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(275) Alan London
11 April 2017 23:08:17 +0000

To those who have yet to visit the city of Santa Barbara, my advice is to place it at the head of your 'To Do' list.
Santa Barbara, which is Spanish for 'Saint' Barbara. is located on a strip of the Californian coastline between the Santa Ynez Mountain range and the Pacific Ocean. Renowned for its Mediterranean climate, the area is oft referred to as the American Riviera. In 1602, Spanish explorer Vizcaino gave the city its current name. In 1769, French missionary Juan Crispi tried to rename it, Laguna de la Conception, however, Santa Barbara it remains.
Santa Barbara, featuring a style of architecture that combines both Spanish Colonial Revival and Mission Revival, boasts a host of diverse visitor attractions. These include numerous performing arts venues, the most notable being designated 'California Historic Landmark', the Lobero Theatre. Originally built as an opera theatre in 1873 by Italian immigrant Jose Lobero, in the early nineteen-twenties, it was converted into a fully-fledged theatre.
Proud of their city's dedication to the arts, the folks of Santa Barbara, particularly those I chatted with prior to Jack's March 24th concert, were thrilled that, following a lengthy absence, he had returned to their city, and to this venue in particular. Those very same folks, when our paths crossed later, were to a one buoyed at having been able to be a part of an outstanding display of unique artistic skills.

To a packed house, Jack opened his program with 'Sing For Your Supper', a song from the Rodgers and Hart musical 'The Boys From Syracuse' - which in turn was derived from Shakespeare's 'Comedy of Errors'.
Martha Raye performed the song in the film version - the sole occasion Jack's father, Allen, and his mother, Irene (Harvey), appeared together on screen. This number led into Jack's very own 'I Am a Singer' and on to the 'Sound of Music' medley, with a tremendous ovation to follow.
Jack performed several tracks from the much-acclaimed 'Seriously Frank' album; 'All or Nothing at All' with its powerful climax, and the 'first-love' pleading 'Teach Me Tonight'. But far and way above was Sammy Cahn's moving 'Guess I'll Hang My Tears Out To Dry'. One of Jack's all-time favourite love songs, he delivers it with such passion and emotion, his audience hang on to their breath - (no pocket coin-rustling permitted!), lest a change of note or phrase be missed!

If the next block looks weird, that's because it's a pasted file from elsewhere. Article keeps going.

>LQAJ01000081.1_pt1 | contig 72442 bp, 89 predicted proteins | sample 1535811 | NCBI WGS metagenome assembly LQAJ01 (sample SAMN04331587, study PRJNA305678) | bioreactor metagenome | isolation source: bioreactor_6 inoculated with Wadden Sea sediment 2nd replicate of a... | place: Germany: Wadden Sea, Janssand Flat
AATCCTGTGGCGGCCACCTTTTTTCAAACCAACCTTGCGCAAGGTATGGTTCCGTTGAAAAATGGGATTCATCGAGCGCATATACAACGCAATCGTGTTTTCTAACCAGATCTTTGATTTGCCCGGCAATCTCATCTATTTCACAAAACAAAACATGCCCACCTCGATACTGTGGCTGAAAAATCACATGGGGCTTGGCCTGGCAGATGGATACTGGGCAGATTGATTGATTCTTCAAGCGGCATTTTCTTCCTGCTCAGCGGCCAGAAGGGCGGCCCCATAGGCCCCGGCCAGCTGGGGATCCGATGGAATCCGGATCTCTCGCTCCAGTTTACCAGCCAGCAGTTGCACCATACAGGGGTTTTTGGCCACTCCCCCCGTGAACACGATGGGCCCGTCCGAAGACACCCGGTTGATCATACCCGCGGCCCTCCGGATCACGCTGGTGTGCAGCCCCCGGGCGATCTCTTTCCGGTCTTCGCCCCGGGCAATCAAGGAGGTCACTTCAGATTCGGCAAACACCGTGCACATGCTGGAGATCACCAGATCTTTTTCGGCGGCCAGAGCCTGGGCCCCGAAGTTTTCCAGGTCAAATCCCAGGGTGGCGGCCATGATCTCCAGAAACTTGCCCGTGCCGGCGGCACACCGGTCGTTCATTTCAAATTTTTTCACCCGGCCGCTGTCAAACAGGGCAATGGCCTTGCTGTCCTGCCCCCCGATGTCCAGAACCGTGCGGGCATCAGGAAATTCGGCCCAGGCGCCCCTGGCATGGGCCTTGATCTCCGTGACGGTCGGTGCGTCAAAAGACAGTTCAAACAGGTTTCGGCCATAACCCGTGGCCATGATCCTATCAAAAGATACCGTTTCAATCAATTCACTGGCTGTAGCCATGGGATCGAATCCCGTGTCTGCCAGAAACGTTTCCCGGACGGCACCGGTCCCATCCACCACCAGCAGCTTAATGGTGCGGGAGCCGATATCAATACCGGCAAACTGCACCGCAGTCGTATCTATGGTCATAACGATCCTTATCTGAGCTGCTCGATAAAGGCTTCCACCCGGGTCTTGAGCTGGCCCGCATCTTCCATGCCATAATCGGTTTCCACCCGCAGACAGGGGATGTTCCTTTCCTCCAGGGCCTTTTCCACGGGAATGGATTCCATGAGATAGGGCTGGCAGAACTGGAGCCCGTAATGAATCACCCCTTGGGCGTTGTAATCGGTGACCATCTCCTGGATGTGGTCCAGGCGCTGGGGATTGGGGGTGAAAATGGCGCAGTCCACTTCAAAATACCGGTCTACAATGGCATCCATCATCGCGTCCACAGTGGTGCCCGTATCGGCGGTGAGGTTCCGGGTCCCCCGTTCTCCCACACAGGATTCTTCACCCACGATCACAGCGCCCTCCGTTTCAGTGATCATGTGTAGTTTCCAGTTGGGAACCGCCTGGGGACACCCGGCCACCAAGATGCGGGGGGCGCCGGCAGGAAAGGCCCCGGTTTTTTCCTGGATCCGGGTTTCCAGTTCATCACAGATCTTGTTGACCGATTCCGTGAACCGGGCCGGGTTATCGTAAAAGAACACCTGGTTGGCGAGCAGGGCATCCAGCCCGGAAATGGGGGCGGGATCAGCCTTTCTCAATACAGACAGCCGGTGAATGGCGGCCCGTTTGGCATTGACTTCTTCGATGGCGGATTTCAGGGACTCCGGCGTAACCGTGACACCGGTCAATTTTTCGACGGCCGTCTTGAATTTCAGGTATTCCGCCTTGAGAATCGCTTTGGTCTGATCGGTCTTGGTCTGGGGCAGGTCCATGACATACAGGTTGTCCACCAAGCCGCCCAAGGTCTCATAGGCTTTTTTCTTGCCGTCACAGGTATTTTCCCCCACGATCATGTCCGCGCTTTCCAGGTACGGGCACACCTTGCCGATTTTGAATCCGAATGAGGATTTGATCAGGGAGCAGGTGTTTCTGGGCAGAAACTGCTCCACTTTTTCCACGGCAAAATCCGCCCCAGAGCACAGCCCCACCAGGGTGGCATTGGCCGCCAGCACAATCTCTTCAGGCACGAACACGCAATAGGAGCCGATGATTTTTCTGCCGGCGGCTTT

'Without a Song'. It's been around since the late nineteen-twenties, and has been recorded by many artists. But this is a song that Jack has clearly taken a hold of, grasping it firmly between both hands; he now 'OWNS' it! Once again he amazed all with his vocal power, bringing the entire audience to their feet.

This Friday eve, amongst us was composer and Jack-close friend Alan Bergman. He took time to explain how between he, wife Marilyn, and Michel Legrand, the classical 'What Are You Doing The Rest of Your Life' love-ballad evolved, and how Jack's recording of it followed. Yup, this evening's arrangement differed some from the original, but was naturally.... wildly received.

In a lighter mode, with its composer Charlie Fox present, Jack belted out 'The Love Boat', and had the entire audience tapping and clapping to the beat.
'God Only Knows'.......a Brian Wilson (Beach Boys)composition that many have lauded as the greatest song ever, and was recorded, under his direction, on Jack's album, 'The Full Life'. It is indeed a superb song, and one that, over the years, Jack has consistently given us a 'never-to-be-surpassed' deliveries. On Friday however, Jack and Christian (Jacob) provided an arrangement subtly, noticeably different, but equally excellent!

In a nationwide tour, Jack played the part of Don Quixote in the musical version of 'Man From La Mancha'.
When he performs 'The Impossible Dream', we see him take a step back into that role. This song is also HIS!
He gives it the full treatment, and again, the final 'Impossible Note' had all on their feet!

Rocking things up some, Jack, Christian, Chris and Kendall, joined by Jack's close friend, 'Wild Paul Lowden' belted out the Joe Williams 'Well Alright, Okay, You Win...' With all of us clapping and stomping...... what a wild session!!!

Jack then toned things down and closed the show with Frankie Laine's reassuring 'We'll Be Together Again'.
Santa Barbara sure hopes so, and so does the Lobero Theatre!

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